Mobile Ads Are Extraordinarily Effective, Says Google

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Smartphone users are unusually responsive to advertising, according to survey results Google has released. And this could be because searches on smartphones are weighted toward finding local information.

Forty-two percent of users click on mobile ads they like, found the Mobile Movement: Understanding Smartphone Users survey. Of those, 49 percent go on to make a purchase, while 35 percent visit the advertiser's site, and 27 percent call the business in question.

Third-party market researcher Ipsos OTX questioned 5013 adult smartphone Internet users at the end of 2010.

The results also claim that 82 percent of smartphone users "notice mobile ads," but that's a rather muddy phrase; being aware of ads on a page is not a guarantee of reading them, for example.

The survey emphasizes the practical nature of searching on a smartphone compared with on a desktop. Nine out of 10 users have taken action based on the results of a smartphone search. Smartphone Web searches are weighted towards the user's locality: 95 percent of people look for local information on a smartphone. Perhaps the recent explosion in geolocation apps isn't just a passing trend.

We're also using our phones while we're shopping in the real world. Forty-nine percent of us compare prices while browsing, 44 percent read reviews of stuff we see, and 34 percent are even using their phones to check the store's inventory while we're visiting it.

Added to the fact we use our smartphones while using other media (33 percent use phones while watching TV, and 22 percent while reading a newspaper), Google says the survey results indicate a new breed of savvy purchaser that it calls "the new smartphone consumer.

Such people are part of a "mobile movement," and new marketing techniques are required to reach them, says Google. For example, of those using their smartphones while out shopping, just under half are searching for promotions or coupons. This chimes with one of Google's visions for near field communications (NFC), in which it says the technology will be driven by promotions and offers.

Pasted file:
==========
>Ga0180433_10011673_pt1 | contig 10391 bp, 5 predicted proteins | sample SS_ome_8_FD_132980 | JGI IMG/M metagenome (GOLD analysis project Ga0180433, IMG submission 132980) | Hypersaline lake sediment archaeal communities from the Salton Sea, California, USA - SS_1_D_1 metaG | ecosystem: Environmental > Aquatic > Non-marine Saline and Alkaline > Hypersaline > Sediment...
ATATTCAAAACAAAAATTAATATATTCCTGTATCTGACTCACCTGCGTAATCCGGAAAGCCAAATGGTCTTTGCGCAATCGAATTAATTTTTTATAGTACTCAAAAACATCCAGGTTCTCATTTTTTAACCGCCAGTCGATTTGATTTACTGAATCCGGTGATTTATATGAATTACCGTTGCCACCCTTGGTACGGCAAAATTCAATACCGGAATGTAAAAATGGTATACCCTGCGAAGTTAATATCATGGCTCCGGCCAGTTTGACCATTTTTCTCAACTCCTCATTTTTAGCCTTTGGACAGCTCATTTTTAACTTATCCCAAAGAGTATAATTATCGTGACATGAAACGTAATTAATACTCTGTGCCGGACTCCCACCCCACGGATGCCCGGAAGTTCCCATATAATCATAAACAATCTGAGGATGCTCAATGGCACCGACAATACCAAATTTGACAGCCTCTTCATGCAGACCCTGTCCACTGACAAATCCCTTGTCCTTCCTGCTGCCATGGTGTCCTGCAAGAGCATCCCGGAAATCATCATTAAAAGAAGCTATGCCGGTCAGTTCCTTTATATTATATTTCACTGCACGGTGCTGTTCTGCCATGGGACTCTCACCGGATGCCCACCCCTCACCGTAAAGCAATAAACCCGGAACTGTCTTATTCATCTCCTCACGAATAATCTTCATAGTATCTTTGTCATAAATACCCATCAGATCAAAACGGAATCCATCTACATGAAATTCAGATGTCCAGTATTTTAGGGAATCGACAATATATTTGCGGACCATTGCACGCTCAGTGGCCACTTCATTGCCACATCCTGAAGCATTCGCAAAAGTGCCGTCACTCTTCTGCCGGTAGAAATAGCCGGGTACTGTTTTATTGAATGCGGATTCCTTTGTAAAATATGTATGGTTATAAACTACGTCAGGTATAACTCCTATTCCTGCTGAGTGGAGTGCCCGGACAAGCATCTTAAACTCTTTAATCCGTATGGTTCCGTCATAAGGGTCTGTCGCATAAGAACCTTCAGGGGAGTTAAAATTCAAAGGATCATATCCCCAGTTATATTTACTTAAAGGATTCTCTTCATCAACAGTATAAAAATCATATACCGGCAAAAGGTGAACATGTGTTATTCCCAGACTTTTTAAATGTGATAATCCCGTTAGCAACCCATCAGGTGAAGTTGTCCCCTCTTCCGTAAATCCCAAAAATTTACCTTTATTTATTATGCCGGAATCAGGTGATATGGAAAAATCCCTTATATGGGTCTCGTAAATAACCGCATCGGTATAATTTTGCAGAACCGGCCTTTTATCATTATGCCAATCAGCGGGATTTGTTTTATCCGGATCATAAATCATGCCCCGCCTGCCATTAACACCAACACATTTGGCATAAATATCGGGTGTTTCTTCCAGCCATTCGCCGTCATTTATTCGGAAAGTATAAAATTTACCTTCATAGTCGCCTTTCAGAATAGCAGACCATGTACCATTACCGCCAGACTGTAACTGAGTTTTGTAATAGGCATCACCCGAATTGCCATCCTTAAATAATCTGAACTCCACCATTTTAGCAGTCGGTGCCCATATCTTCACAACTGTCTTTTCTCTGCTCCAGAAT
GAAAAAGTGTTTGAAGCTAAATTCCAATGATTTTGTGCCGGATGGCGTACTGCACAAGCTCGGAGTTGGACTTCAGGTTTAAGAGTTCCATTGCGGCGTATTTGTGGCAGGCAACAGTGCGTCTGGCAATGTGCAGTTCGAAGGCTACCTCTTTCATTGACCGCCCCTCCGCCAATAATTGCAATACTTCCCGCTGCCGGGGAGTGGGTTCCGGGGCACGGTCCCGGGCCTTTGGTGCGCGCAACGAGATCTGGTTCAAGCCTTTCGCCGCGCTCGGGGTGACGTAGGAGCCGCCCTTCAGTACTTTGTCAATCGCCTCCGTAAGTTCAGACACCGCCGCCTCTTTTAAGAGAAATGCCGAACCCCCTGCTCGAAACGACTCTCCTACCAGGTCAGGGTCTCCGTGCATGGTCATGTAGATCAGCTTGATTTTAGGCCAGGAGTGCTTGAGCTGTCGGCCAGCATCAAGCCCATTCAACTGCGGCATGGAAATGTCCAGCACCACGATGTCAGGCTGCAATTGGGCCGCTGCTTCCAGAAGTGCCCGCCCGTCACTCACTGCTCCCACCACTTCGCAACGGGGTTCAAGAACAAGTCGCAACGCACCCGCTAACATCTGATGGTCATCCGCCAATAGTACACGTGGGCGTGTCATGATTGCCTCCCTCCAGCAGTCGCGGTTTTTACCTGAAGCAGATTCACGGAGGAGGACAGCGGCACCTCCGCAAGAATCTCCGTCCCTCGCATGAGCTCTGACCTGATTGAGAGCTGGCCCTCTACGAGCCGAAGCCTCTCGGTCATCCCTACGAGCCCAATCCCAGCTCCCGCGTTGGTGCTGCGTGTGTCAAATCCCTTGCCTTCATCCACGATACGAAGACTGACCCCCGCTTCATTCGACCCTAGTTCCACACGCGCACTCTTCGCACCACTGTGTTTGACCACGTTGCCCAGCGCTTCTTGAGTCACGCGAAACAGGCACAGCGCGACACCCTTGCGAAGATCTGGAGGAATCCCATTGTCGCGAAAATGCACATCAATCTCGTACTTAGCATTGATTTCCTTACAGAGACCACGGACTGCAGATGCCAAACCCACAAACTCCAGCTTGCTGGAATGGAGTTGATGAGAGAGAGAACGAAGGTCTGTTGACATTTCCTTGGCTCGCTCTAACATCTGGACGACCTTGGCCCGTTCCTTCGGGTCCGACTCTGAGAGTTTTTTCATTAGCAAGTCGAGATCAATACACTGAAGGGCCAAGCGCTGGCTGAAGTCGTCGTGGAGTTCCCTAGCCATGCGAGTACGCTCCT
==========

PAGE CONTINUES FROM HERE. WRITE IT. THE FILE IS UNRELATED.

It's not all rainbows and bubblegum: The survey points out that 79 percent of top advertisers don't have a mobile-optimized site, something that can drive mobile searchers away. Most Websites work OK on modern smartphones, but some work better than others, particularly those that are amenable to scaling and don't include the likes of unnecessary page furniture like Flash animations.

Not unnaturally, Google claims that mobile advertising is going to become a booming area as more of us get the technology. However, here at least, there are issues in Google's logic.

Google conveniently forgets that right now, smartphone owners are inherently wealthy. Unless they found their smartphone on the sidewalk, they've handed over hundreds of dollars for a handset and continue to pay through the nose for monthly contracts. It might be the case that smartphone technology becomes mainstream as handsets fall in price, but there's no guarantee the new raft of "budget" users will bring with them the same kind of advertising response.

Additionally, a 2010 smartphone survey from Google showed that smartphone usage isn't egalitarian; men make up 58 percent of handset buyers, for example, and 40 percent of those are young, between 25 and 34 years old. Without throwing around ageist stereotypes, it's fair to say that younger people go out more than older people, and are therefore more likely to perform the local searches Google claims can drive advertising.

Indeed, as far as mobile advertising is concerned, we might be experiencing a golden era right now. The marketplace may well be diluted as capable devices fall in price.

There's little doubt that mobile search is an important new market and it's certainly true that mobile versions of sites are necessary. However, a little more time might be needed to see how the field plays out before any major investments are made.

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